The World Health Organization designated 2020 as The Year of the Nurse and the Midwife. What does that mean for nurses everywhere?
The designation was made last year by WHO to help raise awareness of the nursing and midwifery professions and also to call attention to global health. Nurses and midwives, says WHO, are critical components for improving the health of people worldwide. By calling attention to the nurses and midwives who take care of people every day, it’s also shining a light on disparities that exist and that nurses are helping to bridge.
What makes 2020’s Year of the Nurse and the Midwife so special? It happens to be the 200th birthday of Florence Nightingale, the founder of the nursing profession. And 2020 is also the end year for several campaigns around nursing—the Institute of Medicine’s proposed goal for having 80 percent of nurses having earned a bachelor degree and WHO’s own three-year NursingNow! campaign that ends in 2020. NursingNow! focuses on how raising global health will raise the state of nursing and help support essential policies around nursing.
This year also marks the year WHO is developing a State of the World’s Nursing Report to be presented at the 73rd World Health Assembly to be held May 17 to 20 in Geneva. The organization is also contributing to a State of the World’s Midwifery 2020 report that will be released this spring.
As more attention is focused on the nursing profession and the role nurses play in offering primary care around the globe, the more strategic decisions will focus on strengthening the nursing industry and supporting nurses and midwives in their roles. The hope is that focus will bring an influx of funding into more research, career supports, and adding new or strengthening existing policies to protect nurses, midwives, and patients. With these positive and effective changes started, the path is paved for better working conditions, more nurses in the field, a more diverse and inclusive workforce to represent patient populations, and improved patient health.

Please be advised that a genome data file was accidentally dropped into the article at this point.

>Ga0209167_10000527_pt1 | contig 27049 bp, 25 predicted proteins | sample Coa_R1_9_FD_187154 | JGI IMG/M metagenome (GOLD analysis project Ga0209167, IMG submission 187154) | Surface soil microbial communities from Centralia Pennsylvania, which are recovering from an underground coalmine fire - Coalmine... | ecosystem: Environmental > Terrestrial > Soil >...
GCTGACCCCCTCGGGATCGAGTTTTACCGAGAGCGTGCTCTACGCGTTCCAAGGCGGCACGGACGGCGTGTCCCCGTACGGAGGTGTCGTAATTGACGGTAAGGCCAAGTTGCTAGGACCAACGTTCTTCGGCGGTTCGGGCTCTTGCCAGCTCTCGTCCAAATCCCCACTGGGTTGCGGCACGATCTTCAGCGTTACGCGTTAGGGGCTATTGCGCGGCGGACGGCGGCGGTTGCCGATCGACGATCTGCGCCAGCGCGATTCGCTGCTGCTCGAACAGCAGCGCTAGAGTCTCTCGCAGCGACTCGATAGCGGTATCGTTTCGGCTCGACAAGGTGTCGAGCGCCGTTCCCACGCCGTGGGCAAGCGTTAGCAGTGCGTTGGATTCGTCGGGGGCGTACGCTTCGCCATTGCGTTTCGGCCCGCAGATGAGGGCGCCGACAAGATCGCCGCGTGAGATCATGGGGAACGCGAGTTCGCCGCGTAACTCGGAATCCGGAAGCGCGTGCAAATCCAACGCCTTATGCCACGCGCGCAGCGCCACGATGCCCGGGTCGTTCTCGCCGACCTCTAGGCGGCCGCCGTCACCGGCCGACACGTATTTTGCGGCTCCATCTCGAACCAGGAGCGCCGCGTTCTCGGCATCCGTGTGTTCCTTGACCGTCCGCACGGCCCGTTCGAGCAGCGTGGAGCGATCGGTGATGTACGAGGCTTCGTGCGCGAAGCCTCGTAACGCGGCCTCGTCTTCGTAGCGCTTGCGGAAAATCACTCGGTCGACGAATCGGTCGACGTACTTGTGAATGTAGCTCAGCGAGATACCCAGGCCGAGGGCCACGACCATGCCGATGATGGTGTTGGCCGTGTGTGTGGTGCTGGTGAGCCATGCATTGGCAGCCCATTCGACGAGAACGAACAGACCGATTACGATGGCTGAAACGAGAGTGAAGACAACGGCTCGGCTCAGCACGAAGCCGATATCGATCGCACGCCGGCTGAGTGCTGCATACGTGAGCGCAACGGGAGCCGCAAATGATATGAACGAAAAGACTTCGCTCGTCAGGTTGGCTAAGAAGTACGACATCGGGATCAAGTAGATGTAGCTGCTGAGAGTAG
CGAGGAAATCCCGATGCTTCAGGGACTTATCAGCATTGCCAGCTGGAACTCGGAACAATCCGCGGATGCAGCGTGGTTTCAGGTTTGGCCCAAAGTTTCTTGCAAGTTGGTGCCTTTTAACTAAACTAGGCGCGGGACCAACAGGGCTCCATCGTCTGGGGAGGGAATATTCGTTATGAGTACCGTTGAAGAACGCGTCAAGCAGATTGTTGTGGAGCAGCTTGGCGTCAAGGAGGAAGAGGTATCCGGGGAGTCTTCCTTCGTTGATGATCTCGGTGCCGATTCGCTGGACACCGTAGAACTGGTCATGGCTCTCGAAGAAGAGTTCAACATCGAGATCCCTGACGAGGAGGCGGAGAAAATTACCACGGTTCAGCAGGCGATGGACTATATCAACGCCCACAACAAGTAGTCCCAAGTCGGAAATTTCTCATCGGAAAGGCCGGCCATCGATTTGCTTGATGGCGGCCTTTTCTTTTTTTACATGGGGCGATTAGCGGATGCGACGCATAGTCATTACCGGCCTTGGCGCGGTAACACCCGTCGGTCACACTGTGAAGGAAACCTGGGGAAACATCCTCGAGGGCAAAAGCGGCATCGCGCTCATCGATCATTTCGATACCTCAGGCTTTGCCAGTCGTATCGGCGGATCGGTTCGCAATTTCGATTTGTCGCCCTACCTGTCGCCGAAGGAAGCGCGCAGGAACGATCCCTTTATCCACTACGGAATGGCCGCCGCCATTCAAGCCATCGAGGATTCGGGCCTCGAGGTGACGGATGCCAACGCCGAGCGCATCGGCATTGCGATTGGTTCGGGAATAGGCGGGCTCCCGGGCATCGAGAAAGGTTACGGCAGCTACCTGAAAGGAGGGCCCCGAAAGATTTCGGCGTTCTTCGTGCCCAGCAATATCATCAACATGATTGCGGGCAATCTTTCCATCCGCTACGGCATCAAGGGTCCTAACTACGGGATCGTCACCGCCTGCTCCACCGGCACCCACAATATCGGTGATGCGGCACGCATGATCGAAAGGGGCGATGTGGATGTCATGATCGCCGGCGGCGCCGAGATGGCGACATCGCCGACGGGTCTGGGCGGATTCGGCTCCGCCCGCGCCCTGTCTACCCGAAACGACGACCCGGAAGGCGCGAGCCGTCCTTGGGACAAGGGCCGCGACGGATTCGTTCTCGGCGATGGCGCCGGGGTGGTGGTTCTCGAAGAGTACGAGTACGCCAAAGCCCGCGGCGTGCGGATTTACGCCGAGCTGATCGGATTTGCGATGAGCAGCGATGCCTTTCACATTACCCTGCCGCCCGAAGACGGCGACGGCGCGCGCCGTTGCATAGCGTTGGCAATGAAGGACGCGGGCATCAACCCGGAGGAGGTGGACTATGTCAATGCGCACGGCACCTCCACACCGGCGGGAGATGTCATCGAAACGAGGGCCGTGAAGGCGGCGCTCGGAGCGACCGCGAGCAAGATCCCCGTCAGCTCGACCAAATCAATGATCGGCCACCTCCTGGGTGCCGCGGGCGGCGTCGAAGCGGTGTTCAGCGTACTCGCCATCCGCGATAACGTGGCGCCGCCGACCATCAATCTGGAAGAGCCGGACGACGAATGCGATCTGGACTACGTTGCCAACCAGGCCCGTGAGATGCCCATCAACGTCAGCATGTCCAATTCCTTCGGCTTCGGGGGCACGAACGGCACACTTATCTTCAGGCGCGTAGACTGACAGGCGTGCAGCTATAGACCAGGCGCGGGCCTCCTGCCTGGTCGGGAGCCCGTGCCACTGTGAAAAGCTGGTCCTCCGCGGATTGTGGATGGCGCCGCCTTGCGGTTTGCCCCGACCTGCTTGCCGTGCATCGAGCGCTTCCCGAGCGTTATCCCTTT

As a force of global change, nurses will play a pivotal role in helping achieve the WHO goal of universal health coverage and contribute to the global Sustainable Development Goals presented by the United Nations.
As a goal, the Year of the Nurse and the Midwife is on target for what professional nurses need and want to hear and have action taken on. But the designation also speaks to the state of global health and the pivotal role nurses and midwives play in keeping humanity healthy, despite some declining rates of nurses.
Nurses work in all conditions in some of the most remote corners of the world to ensure that no matter where people live and no matter what conditions they live in, that they will be able to achieve the best health possible. That alone is a lofty goal and one that nurses get up every day and just do. At the very least, nurses deserve a year dedicated to the impact they bring. Let’s hope the Year of the Nurse brings the change nurses deserve.